TEHRAN, May 6 (Mehr News Agency) -- Iranian archaeologists are searching for a king who possessed five rings of power. The rings were discovered by chance by the Khuzestan Water and Waste Water Company during a grading operation in the city of Ramhormoz, Khuzestan Province last week.
The rings have been discovered in two U-shaped coffins, which, unfortunately, have been seriously damaged by bulldozers.
They are similar to a ring that belonged to the Elamite king Kidin-Khutran (1235-1210 BC), whose coffin was discovered in 1982 in the ruins of the Elamite city of Arjan, which is located 10 kilometers north of the city of Behbahan in Khuzestan Province.
One of the gold rings has a cuneiform inscription, which is believed to be written in neo-Elamite. Gold rings of this type were a symbol of power and Elamite kings were buried wearing them.
Altogether, about 500 invaluable artifacts have been discovered near the coffins.
"More precise archaeological techniques are required to date these items of treasure," Abdorreza Peymani, an archaeologist of the Khuzestan Cultural Heritage, Tourism, and Handicrafts Department, told the Persian service of CHN on Saturday.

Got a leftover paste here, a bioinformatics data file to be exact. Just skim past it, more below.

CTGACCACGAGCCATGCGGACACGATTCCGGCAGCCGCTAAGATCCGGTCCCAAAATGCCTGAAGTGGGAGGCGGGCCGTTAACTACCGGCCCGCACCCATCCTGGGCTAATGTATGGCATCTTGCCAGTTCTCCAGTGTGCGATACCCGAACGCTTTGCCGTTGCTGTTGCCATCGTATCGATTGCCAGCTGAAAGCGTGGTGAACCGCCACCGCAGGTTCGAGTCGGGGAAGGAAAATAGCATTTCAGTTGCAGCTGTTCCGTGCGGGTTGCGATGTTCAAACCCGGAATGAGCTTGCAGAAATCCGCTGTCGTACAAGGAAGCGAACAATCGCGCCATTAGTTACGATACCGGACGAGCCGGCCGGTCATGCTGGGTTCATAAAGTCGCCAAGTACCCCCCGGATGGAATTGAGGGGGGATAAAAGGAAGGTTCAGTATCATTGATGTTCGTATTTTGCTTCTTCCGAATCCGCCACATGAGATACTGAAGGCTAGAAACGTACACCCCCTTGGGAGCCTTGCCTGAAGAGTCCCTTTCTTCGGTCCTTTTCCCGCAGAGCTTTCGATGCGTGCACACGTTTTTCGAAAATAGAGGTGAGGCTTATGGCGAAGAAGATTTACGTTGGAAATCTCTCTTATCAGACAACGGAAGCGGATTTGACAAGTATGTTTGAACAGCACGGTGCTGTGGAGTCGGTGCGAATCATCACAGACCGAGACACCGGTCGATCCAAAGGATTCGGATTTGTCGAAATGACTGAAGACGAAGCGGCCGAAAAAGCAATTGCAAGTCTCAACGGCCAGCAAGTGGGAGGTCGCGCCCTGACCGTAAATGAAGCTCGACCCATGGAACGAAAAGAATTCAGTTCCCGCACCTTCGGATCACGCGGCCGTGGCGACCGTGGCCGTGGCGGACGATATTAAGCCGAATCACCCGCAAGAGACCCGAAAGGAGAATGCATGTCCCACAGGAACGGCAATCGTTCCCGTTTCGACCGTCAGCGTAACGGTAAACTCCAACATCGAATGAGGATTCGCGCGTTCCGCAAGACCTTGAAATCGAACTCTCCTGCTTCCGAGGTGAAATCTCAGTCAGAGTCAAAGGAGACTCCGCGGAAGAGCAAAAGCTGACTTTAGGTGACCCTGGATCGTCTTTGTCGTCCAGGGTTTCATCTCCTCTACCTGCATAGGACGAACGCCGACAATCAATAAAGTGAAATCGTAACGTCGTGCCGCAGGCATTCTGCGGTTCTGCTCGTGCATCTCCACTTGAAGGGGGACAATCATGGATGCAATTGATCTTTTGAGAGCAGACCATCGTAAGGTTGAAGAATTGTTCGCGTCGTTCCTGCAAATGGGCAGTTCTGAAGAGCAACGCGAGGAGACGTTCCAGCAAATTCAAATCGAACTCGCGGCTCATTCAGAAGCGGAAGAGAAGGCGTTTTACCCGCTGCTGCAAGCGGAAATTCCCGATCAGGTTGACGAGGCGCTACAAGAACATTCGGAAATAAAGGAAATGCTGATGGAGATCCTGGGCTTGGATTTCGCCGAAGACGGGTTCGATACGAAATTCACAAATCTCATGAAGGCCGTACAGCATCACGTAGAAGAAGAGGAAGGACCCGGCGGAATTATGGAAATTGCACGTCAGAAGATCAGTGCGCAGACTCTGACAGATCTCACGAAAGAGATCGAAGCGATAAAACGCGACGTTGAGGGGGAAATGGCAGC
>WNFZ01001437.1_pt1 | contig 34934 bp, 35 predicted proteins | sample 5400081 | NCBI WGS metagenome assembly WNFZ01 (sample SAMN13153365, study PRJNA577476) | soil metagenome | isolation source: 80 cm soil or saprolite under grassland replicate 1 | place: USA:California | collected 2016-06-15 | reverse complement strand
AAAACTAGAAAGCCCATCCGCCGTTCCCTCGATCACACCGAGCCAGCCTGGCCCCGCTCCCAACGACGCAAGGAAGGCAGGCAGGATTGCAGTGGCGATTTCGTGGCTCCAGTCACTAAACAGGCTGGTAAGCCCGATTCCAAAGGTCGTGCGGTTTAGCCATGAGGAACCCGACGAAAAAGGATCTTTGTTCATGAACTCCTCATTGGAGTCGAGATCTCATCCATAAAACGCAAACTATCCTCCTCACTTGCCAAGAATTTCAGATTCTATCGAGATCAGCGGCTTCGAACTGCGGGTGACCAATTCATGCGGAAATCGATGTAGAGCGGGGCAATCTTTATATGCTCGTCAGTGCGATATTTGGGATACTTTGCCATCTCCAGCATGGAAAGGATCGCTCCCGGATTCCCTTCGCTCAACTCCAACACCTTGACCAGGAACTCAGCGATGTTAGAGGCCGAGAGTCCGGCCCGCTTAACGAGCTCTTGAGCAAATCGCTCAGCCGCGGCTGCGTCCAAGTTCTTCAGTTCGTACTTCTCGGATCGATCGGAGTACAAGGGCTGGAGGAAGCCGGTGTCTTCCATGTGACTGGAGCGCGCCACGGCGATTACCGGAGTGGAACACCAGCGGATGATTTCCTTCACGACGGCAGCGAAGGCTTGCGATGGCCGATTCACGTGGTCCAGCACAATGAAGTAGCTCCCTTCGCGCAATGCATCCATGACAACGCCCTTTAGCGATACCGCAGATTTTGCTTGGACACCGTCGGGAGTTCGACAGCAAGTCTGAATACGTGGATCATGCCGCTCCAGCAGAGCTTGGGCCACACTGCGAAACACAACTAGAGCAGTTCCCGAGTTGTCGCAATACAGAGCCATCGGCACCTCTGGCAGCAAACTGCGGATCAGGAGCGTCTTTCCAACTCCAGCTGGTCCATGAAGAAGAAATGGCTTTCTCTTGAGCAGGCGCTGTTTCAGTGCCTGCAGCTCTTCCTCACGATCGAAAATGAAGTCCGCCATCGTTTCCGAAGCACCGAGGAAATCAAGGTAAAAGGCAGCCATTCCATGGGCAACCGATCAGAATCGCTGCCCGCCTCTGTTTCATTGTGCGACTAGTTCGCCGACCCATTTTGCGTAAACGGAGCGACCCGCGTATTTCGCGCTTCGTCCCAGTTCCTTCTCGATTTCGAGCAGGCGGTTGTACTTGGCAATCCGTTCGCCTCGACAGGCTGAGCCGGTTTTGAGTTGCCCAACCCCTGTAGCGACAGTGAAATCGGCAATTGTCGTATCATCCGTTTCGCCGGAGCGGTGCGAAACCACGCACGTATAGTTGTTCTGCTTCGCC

"However, it seems that some of the artifacts date back to the neo-Elamite, Parthian, and Achaemenid periods, and the dynasties that once ruled in Mesopotamia," he added.
"The discovery has raised much speculation," Peymani said.
"To whom did these items belong? Did the rings belong to a single person, and if so, why did he have five? Why are Mesopotamian items being discovered in Iran?"
This extraordinary discovery of artifacts includes a golden armlet with herb motifs, two golden bracelets bearing dear-head patterns at each end, some ornamental stones also decorated with herb motifs, several bracelets, one of which bearing a cuneiform inscription, and a short golden cane.
Some 155 golden buttons of various sizes were also found, which will help archaeologists in the study of ancient costumes.
Several statuettes of goddesses, which originally must have come from Mesopotamia, have also been unearthed.
In addition, a golden necklace, golden plaques with herb motifs, 99 golden necklace beads, 23 golden necklace pendants of various sizes, three marble stone dishes, earthenware and bronze dishes, several bronze bracelets, metal tripods which were probably used as candlesticks, and a fish-shaped goddess ornament, which dates back to the second millennium BC., have been discovered at the site.
The fish goddess is in the form of a woman with a pleated skirt, her hands outstretched as if to indicate something. The fish-shaped part of the goddess is part of a decorative armrest of a throne.
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